Now that you have a sump filter you need a good protein skimmer. “A what?” You ask. Well a protein skimmer’s correct name should actually be foam refractor, meaning it uses foam to remove something out of the water. The basic principle is that protein (that end up as phosphate and nitrate) stick to air bubbles in the water and a protein skimmer produce millions of air bubbles that attract lots of protein, the protein is then accumulate in a cup and you throw that away. So a protein skimmer remove protein before it could be broken down to become phosphates and nitrates. The better your protein skimmer does its work the better your prized aquariums water quality will be. How do I decide which skimmer is the best (price vs. quality) for me? 1st you need to decide if you want to keep fish only or fish & corals as corals need top quality water to thrive while most fish need good water quality. There are a variety of skimmers on the market and some are better than others, a good shop would advise you, but do your own research if in any doubt. A good beginning is to see how much air bubbles and what size are produced by the skimmer and how long the water stay in contact with the air bubbles in the skimmer. The amount of air bubbles should be maximised and the smaller the bubbles are, the better the skimmer will work, and the longer the water stay in contact with the air bubble the more time the protein have got to attach itself to the air bubbles.
With a large aquarium on top and a protein skimmer in the sump we are 80% thru the 1st steps to start a marine aquarium. Next you need an over flow from the aquarium to the sump and a return pump to return the filtered water back into the display aquarium. Sound easy, well it can be as easy or as complicated as you want to make it, but boils down to the following. Have some type of gravitational overflow system that will stop, the moment the return pump stop to pump water back into the display aquarium. NEVER use one pump to pump up and another to pump down, it ends 95% of the time in tears and water all over the floor! Now that nature is delivering the water into your sump you need to pump it back up into the display aquarium. The size of this pump would depend heavily on the design of the sump, the volume the sump can hold, the size of the last chamber of the sump and the size of the display aquarium itself.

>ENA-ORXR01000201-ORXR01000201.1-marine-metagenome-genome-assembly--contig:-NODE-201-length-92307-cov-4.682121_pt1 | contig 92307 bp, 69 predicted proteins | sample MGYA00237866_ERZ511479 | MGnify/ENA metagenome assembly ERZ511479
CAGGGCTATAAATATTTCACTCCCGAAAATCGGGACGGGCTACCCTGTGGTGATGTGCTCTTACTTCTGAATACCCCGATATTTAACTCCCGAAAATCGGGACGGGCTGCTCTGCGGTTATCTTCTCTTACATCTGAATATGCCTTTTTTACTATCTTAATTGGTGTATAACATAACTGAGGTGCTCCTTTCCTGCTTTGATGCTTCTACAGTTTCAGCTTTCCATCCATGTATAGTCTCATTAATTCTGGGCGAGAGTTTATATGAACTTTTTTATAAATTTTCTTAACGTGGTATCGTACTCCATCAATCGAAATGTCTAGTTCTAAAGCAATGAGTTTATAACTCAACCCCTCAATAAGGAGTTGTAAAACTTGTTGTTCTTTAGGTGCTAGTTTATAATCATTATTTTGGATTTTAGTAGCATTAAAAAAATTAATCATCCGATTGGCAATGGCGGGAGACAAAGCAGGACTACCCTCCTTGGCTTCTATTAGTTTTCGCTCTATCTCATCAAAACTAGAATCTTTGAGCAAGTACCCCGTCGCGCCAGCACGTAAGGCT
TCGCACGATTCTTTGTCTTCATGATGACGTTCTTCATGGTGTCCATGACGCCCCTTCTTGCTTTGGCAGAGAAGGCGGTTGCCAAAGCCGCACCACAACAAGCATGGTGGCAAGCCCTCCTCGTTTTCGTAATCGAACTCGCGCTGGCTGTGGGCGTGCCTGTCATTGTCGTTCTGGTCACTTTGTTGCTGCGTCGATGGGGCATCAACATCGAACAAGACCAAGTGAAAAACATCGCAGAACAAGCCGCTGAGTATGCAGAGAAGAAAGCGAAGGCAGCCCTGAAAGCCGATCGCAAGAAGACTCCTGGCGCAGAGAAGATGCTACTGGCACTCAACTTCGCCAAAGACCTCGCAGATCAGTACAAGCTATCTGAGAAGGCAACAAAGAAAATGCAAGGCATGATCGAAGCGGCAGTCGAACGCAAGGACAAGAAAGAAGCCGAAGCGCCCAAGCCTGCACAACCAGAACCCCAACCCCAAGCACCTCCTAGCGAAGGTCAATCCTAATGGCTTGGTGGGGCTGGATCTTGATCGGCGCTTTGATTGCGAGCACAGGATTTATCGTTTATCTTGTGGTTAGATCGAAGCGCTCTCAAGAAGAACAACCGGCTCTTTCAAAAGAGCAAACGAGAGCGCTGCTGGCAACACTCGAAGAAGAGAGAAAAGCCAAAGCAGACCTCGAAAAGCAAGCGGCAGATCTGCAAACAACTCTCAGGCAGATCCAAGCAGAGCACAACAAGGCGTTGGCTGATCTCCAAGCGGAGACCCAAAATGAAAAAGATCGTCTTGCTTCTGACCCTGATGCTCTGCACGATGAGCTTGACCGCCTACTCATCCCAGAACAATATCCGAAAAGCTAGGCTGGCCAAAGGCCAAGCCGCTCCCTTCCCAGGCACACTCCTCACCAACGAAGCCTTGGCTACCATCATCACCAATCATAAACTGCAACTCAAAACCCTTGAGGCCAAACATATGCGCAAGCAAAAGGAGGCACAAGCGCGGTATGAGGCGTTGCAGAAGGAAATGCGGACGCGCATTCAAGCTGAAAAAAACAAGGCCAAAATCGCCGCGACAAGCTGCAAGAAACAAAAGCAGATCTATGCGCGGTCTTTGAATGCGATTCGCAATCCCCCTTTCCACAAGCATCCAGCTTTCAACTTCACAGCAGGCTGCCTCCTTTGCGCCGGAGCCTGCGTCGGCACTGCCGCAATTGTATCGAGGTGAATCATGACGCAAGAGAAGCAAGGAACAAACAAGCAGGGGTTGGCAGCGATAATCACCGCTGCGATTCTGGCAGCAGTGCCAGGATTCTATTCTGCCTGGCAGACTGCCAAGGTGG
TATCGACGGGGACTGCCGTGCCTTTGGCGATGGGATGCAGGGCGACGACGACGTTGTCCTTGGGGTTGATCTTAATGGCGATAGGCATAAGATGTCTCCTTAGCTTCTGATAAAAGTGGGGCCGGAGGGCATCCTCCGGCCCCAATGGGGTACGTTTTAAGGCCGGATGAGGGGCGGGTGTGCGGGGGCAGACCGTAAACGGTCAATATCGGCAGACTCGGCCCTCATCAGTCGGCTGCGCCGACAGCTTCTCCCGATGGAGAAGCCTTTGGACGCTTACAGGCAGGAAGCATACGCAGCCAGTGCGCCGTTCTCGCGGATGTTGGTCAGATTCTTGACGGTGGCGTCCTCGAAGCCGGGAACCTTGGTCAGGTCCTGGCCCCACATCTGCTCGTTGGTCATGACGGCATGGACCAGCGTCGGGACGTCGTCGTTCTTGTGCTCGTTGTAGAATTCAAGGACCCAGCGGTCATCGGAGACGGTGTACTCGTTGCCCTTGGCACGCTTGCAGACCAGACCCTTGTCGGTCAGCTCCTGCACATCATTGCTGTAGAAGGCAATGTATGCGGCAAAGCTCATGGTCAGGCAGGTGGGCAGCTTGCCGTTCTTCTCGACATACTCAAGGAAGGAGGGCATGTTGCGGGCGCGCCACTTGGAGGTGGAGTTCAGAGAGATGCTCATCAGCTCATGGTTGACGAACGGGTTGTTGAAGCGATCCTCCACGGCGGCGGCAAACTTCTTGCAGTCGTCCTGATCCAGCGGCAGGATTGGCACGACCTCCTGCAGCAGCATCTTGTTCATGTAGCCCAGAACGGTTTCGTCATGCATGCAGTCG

Your water cycle thru the filter is now done, but you still need lighting. Lighting on a marine aquarium is not only for you to view the fish, inverts and corals but are extremely important to the inhabitants of your display aquarium. Nearly all corals need intense light to photosynthesis and produce their food, so if your lighting is not sufficient or incorrect type or spectrum the corals will die and without the correct lighting that beautiful purple/pink coralline algae that are synonymous with healthy marine aquariums will not grow either.
How do I know what lighting to use? This subject warrants a whole range of articles themselves, but for the purposes of this article you need to understand that light types and the globe’s Kelvin (not a guy’s name) are important. Let’s start with the lighting types. Marine hobbyists use T5, Metal halide and LED’s most of the time. T5 is a THIN florescent light tube that delivers much more light than a normal fluorescent light (T8) but cannot penetrate to the bottom of deep marine aquarium. Metal halide penetrate much deeper than T5’s but use more electricity and generate a lot more heat. LED’s is a new technology and only now started to prove their viability in the marine aquarium trade. What is Kelvin? It is actually called Kelvin temperature and refer to the colour that the light produce. For marines 10 000k is the beginning of the spectrum and refer to a light that visually produce a white light as seen by a coral that grow close to the sea surface. The top end of this is 20 000k that produce a blue light representing lighting as seen by a coral in deeper oceans and in-between these 2 you get a variety of lights. But remember that you need to cater for the needs of your corals and thus use a combination of these light bulbs and others to enhance the health of your aquarium inhabitants.
Lastly you need to look at heating / cooling. Yes cooling your aquarium might be needed during our hot summer weeks and heating will be a must in winter.
That is the most essential hardware you will need to start your marine aquarium. Now you can start to look at the water, live rock and your 1stcritters in your future spectacular marine aquarium.